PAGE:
How Wind Helps Us Predict the Weather

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( — February 7, 2020) — Accurate weather forecasting plays a huge role in our everyday lives and can be crucial for many businesses to operate properly. Increasing instances of unseasonable conditions have had knock-on effects on many industries, especially agriculture.

Although 64% of Britons believe in relying on folklore over proper forecasting, the accuracy of the UK’s weather reporting thankfully remains high.

But how can forecasters see into the future with such precision? It turns out that one particular weather feature – the wind – is vital.

How wind can influence the weather

Many regions will see their weather greatly impacted by the direction of the wind. Typical weather conditions for a given time of year can be expected if there is a prevailing wind, but changeable conditions will come into play if the direction changes.

Take the UK for example. Winds from the north bring colder conditions from the Arctic, while south-westerly winds generally bring hot weather from the jet stream in the summer, but winds from the same direction in winter months often result in storms brought on by low pressure.

How forecasters use wind to predict weather

Weather forecasting is effectively educated guessing, with forecasters using previous weather reports to inform how upcoming patterns will combine.

Wind direction plays a huge role in putting forecasts together; as described above it is possible to draw conclusions about what is to come by ascertaining from which direction the wind will blow.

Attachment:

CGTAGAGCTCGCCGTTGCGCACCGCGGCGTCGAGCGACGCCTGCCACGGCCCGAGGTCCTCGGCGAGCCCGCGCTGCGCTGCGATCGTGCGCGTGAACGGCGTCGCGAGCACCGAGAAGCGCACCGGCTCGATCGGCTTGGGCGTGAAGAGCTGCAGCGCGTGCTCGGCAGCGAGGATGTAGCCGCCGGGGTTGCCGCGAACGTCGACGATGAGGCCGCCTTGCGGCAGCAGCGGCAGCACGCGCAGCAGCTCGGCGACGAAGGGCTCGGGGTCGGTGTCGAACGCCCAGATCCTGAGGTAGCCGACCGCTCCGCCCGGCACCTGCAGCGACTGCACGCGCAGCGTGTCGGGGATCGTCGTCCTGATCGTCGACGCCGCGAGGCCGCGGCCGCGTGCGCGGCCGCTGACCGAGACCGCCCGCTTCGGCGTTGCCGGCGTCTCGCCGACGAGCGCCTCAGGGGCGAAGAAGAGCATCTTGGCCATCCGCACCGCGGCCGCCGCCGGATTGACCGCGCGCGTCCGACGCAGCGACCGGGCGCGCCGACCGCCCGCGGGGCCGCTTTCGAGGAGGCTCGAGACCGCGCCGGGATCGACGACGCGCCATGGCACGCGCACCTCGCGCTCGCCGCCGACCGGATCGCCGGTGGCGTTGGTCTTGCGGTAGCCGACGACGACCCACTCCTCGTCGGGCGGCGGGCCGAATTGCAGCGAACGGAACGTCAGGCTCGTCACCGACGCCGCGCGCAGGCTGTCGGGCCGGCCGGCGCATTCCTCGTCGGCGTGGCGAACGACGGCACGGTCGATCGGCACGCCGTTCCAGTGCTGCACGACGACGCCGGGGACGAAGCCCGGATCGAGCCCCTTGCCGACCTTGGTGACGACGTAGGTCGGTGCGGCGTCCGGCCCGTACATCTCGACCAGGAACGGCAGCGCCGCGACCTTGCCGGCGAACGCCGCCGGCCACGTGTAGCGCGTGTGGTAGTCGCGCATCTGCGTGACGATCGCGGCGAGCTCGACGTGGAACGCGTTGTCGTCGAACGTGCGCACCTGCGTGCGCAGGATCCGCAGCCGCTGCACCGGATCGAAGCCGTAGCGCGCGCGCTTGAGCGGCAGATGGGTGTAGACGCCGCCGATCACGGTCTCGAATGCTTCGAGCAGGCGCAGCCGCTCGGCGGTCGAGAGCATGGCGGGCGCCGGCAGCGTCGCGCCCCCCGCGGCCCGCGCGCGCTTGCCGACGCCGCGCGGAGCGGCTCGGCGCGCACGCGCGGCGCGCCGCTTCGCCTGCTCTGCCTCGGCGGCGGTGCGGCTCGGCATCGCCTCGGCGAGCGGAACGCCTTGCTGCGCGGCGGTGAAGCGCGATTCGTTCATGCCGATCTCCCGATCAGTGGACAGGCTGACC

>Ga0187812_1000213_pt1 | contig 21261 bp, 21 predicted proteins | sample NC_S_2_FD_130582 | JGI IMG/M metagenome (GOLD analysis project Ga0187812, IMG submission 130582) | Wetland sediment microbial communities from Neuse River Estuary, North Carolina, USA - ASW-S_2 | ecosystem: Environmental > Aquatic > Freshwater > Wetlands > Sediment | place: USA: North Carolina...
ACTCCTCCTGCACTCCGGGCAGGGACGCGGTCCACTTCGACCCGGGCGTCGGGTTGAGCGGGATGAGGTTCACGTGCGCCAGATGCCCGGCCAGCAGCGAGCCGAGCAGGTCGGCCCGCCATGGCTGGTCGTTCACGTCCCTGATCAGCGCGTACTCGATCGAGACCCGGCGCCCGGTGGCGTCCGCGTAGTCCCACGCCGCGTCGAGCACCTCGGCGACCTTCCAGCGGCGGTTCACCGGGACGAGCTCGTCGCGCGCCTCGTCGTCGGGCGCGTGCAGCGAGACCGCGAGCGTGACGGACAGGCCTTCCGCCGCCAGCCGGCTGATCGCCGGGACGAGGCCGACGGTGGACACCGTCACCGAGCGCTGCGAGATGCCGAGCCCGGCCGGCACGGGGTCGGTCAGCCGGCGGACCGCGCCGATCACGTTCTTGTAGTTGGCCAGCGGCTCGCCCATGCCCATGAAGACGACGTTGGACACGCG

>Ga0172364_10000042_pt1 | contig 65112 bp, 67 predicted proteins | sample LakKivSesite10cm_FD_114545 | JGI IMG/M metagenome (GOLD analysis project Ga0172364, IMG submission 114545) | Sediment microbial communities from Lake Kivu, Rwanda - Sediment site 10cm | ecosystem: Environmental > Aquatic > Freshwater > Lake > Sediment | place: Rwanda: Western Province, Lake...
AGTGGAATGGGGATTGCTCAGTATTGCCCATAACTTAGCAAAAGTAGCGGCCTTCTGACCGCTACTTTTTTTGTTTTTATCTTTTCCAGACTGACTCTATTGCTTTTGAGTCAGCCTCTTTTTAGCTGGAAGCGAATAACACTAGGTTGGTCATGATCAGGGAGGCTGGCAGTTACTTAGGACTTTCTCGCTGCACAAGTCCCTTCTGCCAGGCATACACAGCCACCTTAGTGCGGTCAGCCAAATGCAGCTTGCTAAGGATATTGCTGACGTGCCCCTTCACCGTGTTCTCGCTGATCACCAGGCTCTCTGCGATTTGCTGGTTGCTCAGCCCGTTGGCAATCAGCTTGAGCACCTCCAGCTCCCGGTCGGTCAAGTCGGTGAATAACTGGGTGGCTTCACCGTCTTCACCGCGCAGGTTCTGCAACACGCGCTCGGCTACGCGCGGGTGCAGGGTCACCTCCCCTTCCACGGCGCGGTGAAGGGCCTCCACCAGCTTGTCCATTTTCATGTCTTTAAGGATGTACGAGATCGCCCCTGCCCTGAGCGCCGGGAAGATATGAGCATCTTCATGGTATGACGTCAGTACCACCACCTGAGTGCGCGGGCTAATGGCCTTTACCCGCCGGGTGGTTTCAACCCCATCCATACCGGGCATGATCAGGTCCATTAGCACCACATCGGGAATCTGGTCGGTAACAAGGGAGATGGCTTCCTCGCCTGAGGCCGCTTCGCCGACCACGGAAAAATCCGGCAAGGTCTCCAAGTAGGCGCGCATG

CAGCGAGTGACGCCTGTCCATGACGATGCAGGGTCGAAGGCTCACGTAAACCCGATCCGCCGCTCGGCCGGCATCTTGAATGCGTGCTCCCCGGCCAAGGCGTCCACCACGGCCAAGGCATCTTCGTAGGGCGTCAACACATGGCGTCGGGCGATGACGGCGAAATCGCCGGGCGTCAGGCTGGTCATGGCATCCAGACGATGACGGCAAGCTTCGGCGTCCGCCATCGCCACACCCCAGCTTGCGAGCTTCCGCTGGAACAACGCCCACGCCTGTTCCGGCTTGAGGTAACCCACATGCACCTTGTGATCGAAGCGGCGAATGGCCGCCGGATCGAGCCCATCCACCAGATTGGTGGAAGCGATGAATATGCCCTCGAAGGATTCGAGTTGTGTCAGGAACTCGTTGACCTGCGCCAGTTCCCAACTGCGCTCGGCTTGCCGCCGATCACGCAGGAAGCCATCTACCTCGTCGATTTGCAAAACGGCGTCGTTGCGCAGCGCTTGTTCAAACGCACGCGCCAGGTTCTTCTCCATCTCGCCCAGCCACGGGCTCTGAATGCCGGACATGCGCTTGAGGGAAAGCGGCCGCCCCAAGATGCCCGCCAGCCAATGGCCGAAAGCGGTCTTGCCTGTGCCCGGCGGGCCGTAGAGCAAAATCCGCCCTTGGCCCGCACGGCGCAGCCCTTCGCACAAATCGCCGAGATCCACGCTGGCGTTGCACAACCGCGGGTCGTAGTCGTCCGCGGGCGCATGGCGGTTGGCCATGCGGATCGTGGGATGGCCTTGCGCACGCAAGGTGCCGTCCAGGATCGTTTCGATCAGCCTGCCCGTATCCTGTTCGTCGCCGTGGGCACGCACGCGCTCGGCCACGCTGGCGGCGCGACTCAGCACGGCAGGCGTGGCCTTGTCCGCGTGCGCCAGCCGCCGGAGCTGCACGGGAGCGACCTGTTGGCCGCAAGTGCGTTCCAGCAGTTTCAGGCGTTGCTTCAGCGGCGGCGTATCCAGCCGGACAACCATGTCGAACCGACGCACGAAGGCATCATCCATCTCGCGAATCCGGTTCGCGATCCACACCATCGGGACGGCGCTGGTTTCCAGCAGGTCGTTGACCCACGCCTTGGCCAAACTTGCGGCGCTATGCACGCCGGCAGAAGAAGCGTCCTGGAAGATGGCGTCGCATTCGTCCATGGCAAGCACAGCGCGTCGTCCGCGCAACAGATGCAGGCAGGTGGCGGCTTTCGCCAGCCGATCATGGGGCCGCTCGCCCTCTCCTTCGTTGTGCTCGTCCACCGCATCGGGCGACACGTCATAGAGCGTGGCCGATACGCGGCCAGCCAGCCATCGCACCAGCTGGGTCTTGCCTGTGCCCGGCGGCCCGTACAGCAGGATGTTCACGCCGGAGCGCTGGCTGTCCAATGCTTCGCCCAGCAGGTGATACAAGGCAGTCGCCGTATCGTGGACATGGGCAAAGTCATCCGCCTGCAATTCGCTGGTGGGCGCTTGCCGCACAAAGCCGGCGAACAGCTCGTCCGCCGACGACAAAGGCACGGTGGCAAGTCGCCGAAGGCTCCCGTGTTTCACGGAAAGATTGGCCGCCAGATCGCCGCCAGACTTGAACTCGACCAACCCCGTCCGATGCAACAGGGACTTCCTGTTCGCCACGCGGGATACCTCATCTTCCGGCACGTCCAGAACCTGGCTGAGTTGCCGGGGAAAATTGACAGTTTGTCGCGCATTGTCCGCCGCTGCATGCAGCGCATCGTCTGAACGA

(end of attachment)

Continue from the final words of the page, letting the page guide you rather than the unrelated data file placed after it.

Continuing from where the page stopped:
By monitoring the wind’s direction and its strength, forecasters can look back through previous instances of matching conditions to fairly accurately predict what will be brought from the skies.

How wind is measured by forecasters

The tool used to measure wind is called an anemometer. There are many different types of anemometer, which can be used to measure various characteristics of wind.

A cup anemometer, featuring cup-shaped probes on a weathervane, is used particularly in measuring wind speeds. This gives forecasters an idea of the rate at which weather will change in a certain area, while gale-force winds also need to be reported to the public in the interest of safety. 

Laser doppler anemometers and sonic anemometers also measure wind speed.

Plate anemometers help measure wind pressure, with a spring-loaded surface used to measure the force of wind. Instances of dangerous winds can be monitored with this type of anemometer, making it useful to monitor dangerous conditions on road bridges.